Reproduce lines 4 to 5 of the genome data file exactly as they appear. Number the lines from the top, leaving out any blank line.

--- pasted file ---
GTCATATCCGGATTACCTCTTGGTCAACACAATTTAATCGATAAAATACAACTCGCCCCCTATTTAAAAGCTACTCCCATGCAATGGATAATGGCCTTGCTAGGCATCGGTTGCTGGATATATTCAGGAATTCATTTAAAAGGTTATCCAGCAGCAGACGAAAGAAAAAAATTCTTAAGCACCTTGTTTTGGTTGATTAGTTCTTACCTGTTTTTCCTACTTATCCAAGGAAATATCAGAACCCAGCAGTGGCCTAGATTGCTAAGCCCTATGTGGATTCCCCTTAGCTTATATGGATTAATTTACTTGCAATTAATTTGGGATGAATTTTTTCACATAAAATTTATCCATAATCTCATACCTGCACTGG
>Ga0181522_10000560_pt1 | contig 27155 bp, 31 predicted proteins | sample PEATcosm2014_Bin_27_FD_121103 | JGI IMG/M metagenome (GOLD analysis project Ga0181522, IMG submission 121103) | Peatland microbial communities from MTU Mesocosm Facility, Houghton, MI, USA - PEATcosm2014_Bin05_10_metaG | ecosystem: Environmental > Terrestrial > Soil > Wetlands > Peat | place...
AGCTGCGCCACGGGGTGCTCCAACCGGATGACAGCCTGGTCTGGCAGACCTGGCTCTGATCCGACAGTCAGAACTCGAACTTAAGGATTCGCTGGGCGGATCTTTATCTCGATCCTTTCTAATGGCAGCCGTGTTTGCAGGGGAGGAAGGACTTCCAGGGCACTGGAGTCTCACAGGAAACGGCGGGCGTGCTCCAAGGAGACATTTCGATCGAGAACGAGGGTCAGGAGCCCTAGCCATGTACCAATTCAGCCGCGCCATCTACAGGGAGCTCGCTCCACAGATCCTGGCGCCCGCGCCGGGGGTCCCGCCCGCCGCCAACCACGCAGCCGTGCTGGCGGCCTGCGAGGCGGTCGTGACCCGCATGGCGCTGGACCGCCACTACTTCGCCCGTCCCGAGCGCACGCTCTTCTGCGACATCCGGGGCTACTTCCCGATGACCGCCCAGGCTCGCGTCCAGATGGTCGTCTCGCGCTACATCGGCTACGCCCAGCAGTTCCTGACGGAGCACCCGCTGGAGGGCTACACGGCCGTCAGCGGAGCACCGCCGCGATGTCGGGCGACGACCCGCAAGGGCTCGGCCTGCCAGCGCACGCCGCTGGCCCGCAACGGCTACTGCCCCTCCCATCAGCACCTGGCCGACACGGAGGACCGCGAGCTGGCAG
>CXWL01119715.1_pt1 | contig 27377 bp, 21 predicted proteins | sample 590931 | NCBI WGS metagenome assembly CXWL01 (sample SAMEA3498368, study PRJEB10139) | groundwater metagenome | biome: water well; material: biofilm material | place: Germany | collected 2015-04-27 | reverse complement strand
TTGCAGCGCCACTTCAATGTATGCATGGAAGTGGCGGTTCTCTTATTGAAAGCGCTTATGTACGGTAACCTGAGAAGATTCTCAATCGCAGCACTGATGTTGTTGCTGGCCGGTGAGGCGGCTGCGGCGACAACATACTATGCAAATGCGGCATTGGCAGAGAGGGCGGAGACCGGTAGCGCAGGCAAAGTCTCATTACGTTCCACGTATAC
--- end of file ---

>CXWL01119715.1_pt1 | contig 27377 bp, 21 predicted proteins | sample 590931 | NCBI WGS metagenome assembly CXWL01 (sample SAMEA3498368, study PRJEB10139) | groundwater metagenome | biome: water well; material: biofilm material | place: Germany | collected 2015-04-27 | reverse complement strand
TTGCAGCGCCACTTCAATGTATGCATGGAAGTGGCGGTTCTCTTATTGAAAGCGCTTATGTACGGTAACCTGAGAAGATTCTCAATCGCAGCACTGATGTTGTTGCTGGCCGGTGAGGCGGCTGCGGCGACAACATACTATGCAAATGCGGCATTGGCAGAGAGGGCGGAGACCGGTAGCGCAGGCAAAGTCTCATTACGTTCCACGTATAC